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Five Principles for Getting Started with Your Contingent Workforce Program
Today, contingent labor makes up 43 percent of the working population—up from just 10 percent a decade ago. With no signs of slowing down, the need for every company to develop a centralized contingent workforce program has never been more obvious or more urgent.
Before you start building (or revamping) a contingent workforce program, you need to make sure you're set up for success.
On a recent episode of Contingent Workforce Radio, we sat down with Utmost’s Head of Client Services, Erika Novak, to find out what you should know before diving into program development. Formerly leading contingent workforce (CW) programs at LinkedIn, eBay, and Brightfield Strategies, Erika knows a thing or two about what makes contingent workforce programs succeed—and what makes them fail.
Before beginning any new projects, acknowledging these five principles can set you on a successful path to effective contingent workforce management:
Program Design Isn’t One-Size-Fits-All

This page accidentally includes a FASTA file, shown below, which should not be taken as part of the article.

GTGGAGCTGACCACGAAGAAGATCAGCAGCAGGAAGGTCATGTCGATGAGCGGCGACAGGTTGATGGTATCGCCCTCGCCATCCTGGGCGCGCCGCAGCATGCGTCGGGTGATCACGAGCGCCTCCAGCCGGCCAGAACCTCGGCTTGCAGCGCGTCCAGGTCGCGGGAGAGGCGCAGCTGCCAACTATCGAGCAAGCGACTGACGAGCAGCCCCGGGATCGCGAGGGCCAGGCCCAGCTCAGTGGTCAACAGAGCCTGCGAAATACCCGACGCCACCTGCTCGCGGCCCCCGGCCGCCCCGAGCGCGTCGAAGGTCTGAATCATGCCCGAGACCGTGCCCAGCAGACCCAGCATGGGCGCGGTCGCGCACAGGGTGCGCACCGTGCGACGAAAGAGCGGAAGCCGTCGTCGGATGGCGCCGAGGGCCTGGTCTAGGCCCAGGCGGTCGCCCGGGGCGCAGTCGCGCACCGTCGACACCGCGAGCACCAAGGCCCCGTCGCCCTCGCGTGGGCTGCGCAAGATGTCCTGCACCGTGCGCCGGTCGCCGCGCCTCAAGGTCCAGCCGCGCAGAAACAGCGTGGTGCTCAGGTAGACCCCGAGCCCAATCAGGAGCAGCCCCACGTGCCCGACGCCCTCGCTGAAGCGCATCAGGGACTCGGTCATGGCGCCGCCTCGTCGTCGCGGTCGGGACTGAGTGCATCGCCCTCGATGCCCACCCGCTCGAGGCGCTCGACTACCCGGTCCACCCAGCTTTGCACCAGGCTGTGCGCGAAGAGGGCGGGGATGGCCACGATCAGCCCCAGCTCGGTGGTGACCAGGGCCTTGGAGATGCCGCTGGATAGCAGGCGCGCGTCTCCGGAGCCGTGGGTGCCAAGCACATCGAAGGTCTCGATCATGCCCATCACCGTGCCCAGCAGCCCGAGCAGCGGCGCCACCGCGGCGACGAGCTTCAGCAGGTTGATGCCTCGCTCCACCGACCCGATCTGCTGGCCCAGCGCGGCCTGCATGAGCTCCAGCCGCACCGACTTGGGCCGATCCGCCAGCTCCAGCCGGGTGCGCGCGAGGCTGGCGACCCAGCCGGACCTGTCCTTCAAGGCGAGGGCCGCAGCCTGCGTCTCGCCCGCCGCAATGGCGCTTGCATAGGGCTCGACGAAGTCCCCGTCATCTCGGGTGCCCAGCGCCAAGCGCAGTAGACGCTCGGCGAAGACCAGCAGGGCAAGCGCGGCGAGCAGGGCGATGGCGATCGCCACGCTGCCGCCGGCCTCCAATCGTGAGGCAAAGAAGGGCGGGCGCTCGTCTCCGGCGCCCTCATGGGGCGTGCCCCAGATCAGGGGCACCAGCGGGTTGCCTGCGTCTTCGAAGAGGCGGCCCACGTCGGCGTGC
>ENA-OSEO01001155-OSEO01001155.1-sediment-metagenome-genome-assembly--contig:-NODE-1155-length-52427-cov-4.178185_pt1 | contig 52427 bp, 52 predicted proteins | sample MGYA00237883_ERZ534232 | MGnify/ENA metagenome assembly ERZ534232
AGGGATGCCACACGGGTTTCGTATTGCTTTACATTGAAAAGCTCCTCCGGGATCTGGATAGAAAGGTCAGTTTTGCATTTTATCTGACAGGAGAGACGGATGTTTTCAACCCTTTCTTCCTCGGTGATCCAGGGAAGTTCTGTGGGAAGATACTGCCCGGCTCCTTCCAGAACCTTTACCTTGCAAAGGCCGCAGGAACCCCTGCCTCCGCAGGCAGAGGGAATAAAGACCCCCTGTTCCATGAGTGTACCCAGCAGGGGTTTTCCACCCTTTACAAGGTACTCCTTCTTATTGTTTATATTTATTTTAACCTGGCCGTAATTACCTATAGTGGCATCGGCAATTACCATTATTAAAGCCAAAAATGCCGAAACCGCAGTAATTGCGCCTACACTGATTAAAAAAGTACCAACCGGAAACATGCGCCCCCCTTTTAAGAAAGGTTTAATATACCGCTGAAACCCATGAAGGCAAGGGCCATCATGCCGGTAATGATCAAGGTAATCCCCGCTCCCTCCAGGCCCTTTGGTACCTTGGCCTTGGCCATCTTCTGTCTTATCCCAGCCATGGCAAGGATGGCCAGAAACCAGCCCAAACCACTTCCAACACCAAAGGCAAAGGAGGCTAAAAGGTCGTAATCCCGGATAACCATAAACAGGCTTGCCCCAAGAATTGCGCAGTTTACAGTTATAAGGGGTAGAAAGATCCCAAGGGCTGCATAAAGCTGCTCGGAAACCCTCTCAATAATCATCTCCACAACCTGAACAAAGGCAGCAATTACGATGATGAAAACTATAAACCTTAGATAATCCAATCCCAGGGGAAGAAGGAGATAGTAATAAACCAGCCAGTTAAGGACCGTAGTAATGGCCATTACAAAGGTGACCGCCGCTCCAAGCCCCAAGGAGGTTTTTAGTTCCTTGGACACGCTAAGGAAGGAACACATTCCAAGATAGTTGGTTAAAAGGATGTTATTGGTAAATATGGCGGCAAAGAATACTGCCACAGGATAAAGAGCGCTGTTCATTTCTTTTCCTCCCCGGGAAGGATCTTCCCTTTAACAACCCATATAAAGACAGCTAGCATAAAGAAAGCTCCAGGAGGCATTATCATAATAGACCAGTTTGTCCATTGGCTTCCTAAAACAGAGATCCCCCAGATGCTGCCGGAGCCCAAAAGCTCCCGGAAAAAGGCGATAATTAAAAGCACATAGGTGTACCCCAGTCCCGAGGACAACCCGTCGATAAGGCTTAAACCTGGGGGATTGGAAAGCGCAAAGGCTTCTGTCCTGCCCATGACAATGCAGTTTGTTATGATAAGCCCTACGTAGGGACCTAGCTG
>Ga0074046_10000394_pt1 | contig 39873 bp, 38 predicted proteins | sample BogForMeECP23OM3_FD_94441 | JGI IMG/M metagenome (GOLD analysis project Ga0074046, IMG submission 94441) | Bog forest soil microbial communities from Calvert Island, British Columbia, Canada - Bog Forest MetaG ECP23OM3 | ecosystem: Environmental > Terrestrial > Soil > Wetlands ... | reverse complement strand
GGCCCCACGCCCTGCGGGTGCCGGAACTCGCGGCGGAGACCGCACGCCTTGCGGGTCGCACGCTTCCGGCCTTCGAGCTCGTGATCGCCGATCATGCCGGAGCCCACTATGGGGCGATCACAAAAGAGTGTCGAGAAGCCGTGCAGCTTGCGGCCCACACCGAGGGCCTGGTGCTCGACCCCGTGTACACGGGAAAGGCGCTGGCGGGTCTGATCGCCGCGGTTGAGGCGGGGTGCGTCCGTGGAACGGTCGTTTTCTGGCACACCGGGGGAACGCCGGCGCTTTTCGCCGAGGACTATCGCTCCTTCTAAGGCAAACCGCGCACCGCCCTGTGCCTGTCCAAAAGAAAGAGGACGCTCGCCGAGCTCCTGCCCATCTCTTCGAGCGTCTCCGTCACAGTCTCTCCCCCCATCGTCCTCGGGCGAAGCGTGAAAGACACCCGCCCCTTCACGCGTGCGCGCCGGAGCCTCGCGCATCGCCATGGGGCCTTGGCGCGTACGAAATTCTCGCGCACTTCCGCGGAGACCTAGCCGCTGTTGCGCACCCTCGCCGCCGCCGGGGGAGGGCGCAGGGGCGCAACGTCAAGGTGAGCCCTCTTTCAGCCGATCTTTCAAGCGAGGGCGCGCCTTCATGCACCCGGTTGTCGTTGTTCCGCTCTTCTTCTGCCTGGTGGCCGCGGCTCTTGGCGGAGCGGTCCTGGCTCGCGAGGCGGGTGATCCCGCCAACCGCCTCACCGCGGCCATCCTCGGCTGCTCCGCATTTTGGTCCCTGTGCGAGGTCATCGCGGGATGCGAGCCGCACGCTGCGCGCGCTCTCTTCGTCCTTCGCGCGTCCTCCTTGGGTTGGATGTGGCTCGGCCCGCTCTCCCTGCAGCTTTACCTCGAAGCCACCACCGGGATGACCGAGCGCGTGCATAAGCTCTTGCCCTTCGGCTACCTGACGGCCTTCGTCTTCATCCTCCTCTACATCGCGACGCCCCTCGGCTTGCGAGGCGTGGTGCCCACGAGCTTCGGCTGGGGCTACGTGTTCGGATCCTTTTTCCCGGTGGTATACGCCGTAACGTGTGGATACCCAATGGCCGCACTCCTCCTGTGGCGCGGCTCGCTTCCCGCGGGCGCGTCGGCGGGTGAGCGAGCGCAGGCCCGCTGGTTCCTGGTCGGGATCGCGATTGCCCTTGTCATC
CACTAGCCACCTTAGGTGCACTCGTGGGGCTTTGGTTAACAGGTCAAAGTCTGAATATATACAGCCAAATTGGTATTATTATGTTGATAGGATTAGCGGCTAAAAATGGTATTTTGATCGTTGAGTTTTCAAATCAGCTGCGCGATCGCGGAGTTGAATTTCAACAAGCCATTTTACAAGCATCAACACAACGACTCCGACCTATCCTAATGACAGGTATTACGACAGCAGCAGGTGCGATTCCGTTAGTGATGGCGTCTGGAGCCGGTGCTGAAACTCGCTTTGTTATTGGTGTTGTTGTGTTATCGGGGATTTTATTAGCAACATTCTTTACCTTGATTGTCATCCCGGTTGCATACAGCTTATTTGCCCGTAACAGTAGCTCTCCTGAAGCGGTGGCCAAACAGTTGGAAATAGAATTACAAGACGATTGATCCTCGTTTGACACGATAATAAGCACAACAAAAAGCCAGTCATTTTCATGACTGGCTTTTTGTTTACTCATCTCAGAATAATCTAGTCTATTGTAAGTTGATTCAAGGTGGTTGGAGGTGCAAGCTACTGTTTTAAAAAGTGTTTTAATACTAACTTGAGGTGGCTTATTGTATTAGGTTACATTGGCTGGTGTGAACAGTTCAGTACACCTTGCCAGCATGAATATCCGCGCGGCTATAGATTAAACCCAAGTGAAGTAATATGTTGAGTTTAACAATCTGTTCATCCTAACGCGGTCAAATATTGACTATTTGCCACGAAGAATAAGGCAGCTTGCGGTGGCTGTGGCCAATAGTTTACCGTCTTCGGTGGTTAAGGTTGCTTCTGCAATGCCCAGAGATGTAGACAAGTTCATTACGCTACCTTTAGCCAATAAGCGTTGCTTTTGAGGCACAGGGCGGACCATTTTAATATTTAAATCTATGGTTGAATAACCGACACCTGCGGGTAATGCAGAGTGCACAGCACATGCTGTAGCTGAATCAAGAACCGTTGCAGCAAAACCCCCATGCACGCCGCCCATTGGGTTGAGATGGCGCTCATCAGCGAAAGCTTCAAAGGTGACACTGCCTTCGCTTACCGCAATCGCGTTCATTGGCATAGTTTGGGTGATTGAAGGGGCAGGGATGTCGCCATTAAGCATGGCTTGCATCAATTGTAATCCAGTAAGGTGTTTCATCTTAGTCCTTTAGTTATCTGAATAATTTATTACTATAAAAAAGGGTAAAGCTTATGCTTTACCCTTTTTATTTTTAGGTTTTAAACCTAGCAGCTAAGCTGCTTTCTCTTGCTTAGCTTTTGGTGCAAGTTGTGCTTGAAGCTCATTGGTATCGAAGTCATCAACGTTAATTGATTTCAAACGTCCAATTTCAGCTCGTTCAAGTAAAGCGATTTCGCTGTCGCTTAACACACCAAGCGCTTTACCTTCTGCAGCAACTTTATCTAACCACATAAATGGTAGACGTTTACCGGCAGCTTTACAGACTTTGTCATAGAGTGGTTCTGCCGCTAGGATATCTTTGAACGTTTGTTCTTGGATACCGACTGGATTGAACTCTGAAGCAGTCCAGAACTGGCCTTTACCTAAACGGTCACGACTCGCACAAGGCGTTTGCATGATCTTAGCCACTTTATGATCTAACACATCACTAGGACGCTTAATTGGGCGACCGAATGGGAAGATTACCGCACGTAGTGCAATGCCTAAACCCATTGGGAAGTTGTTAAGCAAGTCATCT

Often, HR and procurement leaders tasked with developing a CW program want to stick with a “tried-and-true” method. Maybe it’s pulled from the playbook for how they developed a program at their last company or how they’ve seen other companies be successful at it. But your business is unique. There is no such thing as a cookie cutter approach to designing a contingent workforce program.
Your program has to be built specifically for your current company—where it is today and where it is going. There’s not a single company out there just like yours.
A company operating in the highly regulated life sciences industry, for example, is going to have very different requirements than a Bay Area tech company where compliance is important but likely not central. Similarly, a startup or small company with a few hundred employees will have very different growth and scale goals than a mature enterprise organization with 100,000 employees. You can't just transplant a program from one company to another without losing a little (or a lot) of its magic.